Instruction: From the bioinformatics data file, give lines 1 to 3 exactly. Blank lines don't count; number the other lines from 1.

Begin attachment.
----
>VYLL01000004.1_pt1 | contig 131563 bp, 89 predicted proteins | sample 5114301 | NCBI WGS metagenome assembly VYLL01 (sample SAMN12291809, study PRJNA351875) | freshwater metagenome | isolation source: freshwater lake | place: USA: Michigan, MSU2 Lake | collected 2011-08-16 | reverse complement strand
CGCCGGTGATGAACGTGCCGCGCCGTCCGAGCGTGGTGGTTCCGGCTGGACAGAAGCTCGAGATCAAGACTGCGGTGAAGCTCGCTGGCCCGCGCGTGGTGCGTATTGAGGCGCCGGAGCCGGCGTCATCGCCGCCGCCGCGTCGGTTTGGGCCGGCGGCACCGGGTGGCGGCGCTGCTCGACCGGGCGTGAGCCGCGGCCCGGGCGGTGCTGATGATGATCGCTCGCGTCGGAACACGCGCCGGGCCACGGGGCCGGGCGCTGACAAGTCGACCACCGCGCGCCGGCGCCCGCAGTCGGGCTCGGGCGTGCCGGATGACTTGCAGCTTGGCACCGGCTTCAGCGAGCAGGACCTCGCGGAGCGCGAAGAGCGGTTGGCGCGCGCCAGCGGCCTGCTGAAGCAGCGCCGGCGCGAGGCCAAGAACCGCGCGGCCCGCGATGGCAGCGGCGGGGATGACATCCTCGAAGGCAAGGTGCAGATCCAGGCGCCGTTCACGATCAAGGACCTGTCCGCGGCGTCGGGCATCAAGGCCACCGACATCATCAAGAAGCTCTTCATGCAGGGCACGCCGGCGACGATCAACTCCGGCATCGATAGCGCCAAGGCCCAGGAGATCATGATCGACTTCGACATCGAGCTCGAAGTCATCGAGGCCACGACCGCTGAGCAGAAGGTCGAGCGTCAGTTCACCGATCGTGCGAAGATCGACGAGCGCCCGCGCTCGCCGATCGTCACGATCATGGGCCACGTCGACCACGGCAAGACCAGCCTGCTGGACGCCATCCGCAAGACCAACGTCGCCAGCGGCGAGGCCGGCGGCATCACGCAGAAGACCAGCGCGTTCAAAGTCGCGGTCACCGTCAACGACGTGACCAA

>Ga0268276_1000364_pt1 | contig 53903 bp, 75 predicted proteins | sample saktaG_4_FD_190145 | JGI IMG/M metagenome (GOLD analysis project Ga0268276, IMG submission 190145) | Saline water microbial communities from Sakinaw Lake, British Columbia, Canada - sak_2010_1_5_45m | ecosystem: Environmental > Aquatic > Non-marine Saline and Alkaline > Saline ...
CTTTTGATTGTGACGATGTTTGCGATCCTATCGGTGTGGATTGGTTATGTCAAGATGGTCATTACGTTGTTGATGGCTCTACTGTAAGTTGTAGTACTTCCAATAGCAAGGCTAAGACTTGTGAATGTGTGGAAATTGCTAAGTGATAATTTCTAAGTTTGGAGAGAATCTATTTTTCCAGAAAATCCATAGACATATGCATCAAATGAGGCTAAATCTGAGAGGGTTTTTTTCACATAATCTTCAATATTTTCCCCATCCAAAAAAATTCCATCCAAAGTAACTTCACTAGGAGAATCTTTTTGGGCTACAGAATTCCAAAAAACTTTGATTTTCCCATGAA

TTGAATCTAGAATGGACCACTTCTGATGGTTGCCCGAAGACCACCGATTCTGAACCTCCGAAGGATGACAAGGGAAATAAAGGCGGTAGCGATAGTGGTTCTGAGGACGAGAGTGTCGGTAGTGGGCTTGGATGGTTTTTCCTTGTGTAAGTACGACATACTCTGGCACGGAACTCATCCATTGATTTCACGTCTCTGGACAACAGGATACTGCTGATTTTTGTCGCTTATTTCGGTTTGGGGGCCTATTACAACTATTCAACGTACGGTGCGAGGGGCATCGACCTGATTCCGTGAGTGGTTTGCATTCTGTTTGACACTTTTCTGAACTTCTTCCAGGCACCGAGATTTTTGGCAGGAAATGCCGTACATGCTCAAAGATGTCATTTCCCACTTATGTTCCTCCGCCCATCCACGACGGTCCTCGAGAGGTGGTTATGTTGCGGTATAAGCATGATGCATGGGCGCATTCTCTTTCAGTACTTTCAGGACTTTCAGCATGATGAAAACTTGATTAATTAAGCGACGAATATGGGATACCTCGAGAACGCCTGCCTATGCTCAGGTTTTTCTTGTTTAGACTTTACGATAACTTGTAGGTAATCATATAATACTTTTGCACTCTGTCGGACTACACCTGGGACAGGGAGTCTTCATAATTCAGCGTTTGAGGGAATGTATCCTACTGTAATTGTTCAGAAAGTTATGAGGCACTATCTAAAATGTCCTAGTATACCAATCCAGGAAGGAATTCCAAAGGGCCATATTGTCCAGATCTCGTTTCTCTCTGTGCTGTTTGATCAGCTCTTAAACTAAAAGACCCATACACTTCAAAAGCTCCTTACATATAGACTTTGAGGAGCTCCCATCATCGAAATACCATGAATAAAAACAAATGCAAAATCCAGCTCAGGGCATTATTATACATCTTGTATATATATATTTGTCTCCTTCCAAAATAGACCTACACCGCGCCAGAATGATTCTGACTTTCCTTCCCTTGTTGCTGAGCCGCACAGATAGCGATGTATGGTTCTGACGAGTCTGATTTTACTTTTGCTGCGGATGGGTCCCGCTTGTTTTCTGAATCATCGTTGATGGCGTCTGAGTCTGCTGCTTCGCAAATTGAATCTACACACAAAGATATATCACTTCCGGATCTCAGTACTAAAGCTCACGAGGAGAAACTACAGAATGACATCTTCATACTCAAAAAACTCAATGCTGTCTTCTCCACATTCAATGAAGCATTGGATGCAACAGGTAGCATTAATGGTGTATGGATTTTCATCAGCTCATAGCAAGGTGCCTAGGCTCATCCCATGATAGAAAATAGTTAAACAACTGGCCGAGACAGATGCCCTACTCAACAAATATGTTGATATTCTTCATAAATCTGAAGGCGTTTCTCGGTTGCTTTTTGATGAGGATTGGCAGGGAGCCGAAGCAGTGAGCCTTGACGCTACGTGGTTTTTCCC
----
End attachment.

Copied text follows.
>VYLL01000004.1_pt1 | contig 131563 bp, 89 predicted proteins | sample 5114301 | NCBI WGS metagenome assembly VYLL01 (sample SAMN12291809, study PRJNA351875) | freshwater metagenome | isolation source: freshwater lake | place: USA: Michigan, MSU2 Lake | collected 2011-08-16 | reverse complement strand
CGCCGGTGATGAACGTGCCGCGCCGTCCGAGCGTGGTGGTTCCGGCTGGACAGAAGCTCGAGATCAAGACTGCGGTGAAGCTCGCTGGCCCGCGCGTGGTGCGTATTGAGGCGCCGGAGCCGGCGTCATCGCCGCCGCCGCGTCGGTTTGGGCCGGCGGCACCGGGTGGCGGCGCTGCTCGACCGGGCGTGAGCCGCGGCCCGGGCGGTGCTGATGATGATCGCTCGCGTCGGAACACGCGCCGGGCCACGGGGCCGGGCGCTGACAAGTCGACCACCGCGCGCCGGCGCCCGCAGTCGGGCTCGGGCGTGCCGGATGACTTGCAGCTTGGCACCGGCTTCAGCGAGCAGGACCTCGCGGAGCGCGAAGAGCGGTTGGCGCGCGCCAGCGGCCTGCTGAAGCAGCGCCGGCGCGAGGCCAAGAACCGCGCGGCCCGCGATGGCAGCGGCGGGGATGACATCCTCGAAGGCAAGGTGCAGATCCAGGCGCCGTTCACGATCAAGGACCTGTCCGCGGCGTCGGGCATCAAGGCCACCGACATCATCAAGAAGCTCTTCATGCAGGGCACGCCGGCGACGATCAACTCCGGCATCGATAGCGCCAAGGCCCAGGAGATCATGATCGACTTCGACATCGAGCTCGAAGTCATCGAGGCCACGACCGCTGAGCAGAAGGTCGAGCGTCAGTTCACCGATCGTGCGAAGATCGACGAGCGCCCGCGCTCGCCGATCGTCACGATCATGGGCCACGTCGACCACGGCAAGACCAGCCTGCTGGACGCCATCCGCAAGACCAACGTCGCCAGCGGCGAGGCCGGCGGCATCACGCAGAAGACCAGCGCGTTCAAAGTCGCGGTCACCGTCAACGACGTGACCAA

>Ga0268276_1000364_pt1 | contig 53903 bp, 75 predicted proteins | sample saktaG_4_FD_190145 | JGI IMG/M metagenome (GOLD analysis project Ga0268276, IMG submission 190145) | Saline water microbial communities from Sakinaw Lake, British Columbia, Canada - sak_2010_1_5_45m | ecosystem: Environmental > Aquatic > Non-marine Saline and Alkaline > Saline ...